Last year, Florida reduced the budget for its Medicaid fraud-busting unit, meaning it also missed out on millions in matching federal funds for the program.
Our Wilton Manors nursing home abuse attorneys know that these kind of services are vitally important in helping to reduce harm to nursing home residents, who otherwise risk being subjected to treatments, therapies and medication that they don’t need.
We’ve reported extensively in our South Florida Nursing Home Abuse Lawyers’ Blog about the dangers of imposing such unnecessary treatment on elderly patients. Cases across the country have resulted in fatalities.
The state’s Medicaid Fraud Control Unit is the agency in charge of investigating claims in which health care providers charge for services that aren’t necessary, or in some cases, aren’t even rendered.
A report issued by the Agency for Health Care Administration and the Florida Attorney General’s Office indicated that more than $630,000 was trimmed from the unit’s budget. That meant that it lost matching federal funds totaling nearly $2 million over the last fiscal year, according to the Palm Beach Post. In fact, the federal government provides the majority of the unit’s $16 million funding.
Of course, the attorney general’s office contends that this has had little to no impact on the reduction of fraud. However, we question that assertion when considering the following:
–There has been a nearly 10 percent reduction in the number of new cases opened;
–A 15 percent decrease has been reported in prosecution referrals;
–The Medicaid Program Integrity audits recovered 22 percent less this past fiscal year than the year before;
–There was a nearly 25 percent drop in the number of arrest warrants relating to Medicaid fraud.
The agency has about 240 workers, with 15 of those in West Palm Beach. However, 23 positions have remained unfilled as the state grapples with its deficit.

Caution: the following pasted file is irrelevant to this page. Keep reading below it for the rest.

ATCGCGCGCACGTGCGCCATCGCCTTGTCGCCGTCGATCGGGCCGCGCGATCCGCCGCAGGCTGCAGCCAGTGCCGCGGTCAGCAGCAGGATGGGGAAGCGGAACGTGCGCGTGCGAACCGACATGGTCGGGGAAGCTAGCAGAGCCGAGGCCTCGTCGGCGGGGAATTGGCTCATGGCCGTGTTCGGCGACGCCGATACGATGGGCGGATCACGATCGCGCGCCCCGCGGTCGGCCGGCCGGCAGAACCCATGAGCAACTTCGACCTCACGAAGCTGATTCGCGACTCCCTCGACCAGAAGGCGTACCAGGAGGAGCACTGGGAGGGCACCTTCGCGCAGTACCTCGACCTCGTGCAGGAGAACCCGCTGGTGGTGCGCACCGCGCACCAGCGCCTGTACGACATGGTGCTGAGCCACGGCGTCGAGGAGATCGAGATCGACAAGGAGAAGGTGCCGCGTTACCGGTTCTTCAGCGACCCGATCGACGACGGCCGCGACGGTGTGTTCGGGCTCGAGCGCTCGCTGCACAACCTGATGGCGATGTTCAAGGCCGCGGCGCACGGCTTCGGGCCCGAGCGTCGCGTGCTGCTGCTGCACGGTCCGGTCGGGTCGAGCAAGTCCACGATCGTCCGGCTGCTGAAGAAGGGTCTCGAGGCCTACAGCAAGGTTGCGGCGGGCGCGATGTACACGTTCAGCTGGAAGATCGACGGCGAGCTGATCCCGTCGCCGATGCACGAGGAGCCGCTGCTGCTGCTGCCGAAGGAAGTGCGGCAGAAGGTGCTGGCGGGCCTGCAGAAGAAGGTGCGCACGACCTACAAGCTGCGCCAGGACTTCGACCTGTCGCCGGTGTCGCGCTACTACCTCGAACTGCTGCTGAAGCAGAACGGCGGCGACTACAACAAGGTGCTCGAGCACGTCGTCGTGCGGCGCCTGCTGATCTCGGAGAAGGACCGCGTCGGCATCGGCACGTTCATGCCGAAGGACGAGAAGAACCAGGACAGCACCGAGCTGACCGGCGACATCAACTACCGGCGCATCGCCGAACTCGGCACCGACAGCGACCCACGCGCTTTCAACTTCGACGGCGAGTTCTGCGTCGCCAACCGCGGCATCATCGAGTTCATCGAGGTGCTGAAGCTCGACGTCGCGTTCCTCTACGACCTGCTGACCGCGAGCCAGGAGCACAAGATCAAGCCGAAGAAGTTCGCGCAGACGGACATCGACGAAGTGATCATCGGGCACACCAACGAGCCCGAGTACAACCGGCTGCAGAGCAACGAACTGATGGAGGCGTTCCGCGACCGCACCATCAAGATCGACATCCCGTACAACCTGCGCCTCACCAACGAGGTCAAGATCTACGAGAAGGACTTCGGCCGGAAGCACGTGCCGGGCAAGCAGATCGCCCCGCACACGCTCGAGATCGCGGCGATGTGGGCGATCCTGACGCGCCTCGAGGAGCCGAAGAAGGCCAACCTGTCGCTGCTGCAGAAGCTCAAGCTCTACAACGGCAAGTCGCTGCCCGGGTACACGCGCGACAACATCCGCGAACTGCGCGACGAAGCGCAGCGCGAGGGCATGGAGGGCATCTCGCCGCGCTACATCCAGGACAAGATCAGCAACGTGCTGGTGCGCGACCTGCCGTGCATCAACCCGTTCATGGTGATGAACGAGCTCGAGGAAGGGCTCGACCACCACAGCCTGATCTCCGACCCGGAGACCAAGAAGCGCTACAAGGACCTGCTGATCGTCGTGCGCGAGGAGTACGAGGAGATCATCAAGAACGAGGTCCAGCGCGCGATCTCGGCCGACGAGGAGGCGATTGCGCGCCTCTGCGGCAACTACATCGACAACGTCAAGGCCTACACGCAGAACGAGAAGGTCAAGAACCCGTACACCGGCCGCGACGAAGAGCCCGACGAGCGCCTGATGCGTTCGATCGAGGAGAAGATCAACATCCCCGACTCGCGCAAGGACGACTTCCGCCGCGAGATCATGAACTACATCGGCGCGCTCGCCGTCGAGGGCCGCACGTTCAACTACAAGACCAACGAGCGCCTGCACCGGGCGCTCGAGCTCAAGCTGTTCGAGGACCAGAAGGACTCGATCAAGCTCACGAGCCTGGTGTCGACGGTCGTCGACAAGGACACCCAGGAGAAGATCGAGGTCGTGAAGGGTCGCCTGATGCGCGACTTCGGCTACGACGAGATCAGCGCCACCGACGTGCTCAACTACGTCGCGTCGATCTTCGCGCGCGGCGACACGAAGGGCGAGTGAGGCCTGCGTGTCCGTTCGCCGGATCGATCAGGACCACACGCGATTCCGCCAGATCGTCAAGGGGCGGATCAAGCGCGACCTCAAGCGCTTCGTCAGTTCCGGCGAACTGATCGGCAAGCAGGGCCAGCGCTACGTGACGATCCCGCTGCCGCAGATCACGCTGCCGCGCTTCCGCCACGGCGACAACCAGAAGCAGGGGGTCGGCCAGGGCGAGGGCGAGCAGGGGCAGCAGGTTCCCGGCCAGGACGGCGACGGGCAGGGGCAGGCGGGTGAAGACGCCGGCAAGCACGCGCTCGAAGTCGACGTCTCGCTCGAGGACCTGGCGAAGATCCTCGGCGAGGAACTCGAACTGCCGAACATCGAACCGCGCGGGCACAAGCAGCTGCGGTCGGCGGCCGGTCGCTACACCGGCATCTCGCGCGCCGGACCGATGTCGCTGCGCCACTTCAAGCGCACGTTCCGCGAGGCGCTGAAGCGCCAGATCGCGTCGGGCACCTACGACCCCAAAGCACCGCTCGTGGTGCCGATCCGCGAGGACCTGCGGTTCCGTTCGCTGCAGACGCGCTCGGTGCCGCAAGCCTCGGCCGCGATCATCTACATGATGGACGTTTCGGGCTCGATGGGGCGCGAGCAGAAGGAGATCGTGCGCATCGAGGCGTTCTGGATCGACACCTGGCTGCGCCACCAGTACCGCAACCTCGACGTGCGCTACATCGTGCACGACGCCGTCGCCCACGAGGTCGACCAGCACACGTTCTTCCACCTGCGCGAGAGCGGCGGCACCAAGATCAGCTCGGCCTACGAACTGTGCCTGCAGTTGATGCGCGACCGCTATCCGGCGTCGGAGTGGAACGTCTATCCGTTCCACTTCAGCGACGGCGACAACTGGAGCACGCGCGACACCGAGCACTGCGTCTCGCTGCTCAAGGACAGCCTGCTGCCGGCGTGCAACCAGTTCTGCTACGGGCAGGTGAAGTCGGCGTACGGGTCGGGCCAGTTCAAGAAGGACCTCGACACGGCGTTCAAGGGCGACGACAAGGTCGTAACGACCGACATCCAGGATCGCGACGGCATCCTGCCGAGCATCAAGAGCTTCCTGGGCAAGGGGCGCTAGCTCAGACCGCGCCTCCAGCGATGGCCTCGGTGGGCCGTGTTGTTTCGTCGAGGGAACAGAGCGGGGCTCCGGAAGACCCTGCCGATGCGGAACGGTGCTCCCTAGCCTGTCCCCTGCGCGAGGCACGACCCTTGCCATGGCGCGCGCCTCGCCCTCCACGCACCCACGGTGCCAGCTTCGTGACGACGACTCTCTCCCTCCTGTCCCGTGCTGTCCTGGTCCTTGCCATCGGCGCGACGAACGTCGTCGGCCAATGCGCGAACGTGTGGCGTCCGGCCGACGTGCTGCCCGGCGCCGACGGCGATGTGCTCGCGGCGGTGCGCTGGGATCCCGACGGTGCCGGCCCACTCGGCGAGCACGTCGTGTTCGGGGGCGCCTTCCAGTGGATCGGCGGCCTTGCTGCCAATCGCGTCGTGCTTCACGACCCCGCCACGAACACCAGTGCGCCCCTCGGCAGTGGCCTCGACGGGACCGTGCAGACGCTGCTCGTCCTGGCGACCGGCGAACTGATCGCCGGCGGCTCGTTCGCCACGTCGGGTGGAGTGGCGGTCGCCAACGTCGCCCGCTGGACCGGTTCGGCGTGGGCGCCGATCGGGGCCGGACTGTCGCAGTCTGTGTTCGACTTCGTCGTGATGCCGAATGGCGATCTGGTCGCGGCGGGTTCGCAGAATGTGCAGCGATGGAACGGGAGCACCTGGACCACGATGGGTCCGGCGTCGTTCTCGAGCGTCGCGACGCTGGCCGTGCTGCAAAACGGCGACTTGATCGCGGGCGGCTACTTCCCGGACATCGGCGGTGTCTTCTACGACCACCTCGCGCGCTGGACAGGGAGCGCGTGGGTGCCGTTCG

Even in difficult economic times, though, anti-fraud unit cuts seem to make little sense. That’s because it’s one of the few state programs that actually generates more money than it costs to provide. Last year, the program generated $23 million in revenue, an increase from the $17 million it raked in the year before.
Nationwide, the federal government has been able to recover more than $4 billion as a result of its Medicaid fraud efforts – in large part due to the bolstering of the False Claims Act, which allows the government to collect triple the amount a company fraudulently obtained. (If a whistleblower is involved, he or she will likely get a portion of those revenues in a type of civil case called qui tam.)
So while Florida was reducing its Medicaid fraud-fighting resources, the federal government was actually increasing its own – and making money off of it.
One case that illustrates why these efforts are so important was one that the FBI investigated last spring in Georgia. The owner/operator of a nursing home facility just outside of Atlanta reportedly neglected patients for years. They weren’t given enough food. They were denied heat and air condition. Barrels and plastic sheets were spread out to catch the rain water from leaking roofs. Trash was overflowing. Nurses and other staff were scarce. Insects, rodents, mildew and mold had taken over. And yet, the owner was receiving Medicaid payments in exchange for providing those individuals with a safe, clean home with proper meals and adequate medical care.
A complaint ultimately sparked an investigation that led to his and his wife’s arrests and subsequent convictions on federal charges of Medicaid fraud.
We understand budgets need to be reduced, but these are not the kind of services we can afford to cut.
Freeman, Mallard, Sharp & Gonzalez — 1-800-561-7777 for a free appointment to discuss your rights.
Florida’s Medicaid fraud fighting cuts cost state millions in matching money, report says, Jan. 4, 2013, By Charles Elmore, Palm Beach Post
More Blog Entries:
Nursing Home Abuse Reports Scoured By Media Nationwide, Jan. 26, 2013, Wilton Manors Nursing Home Abuse Lawyer Blog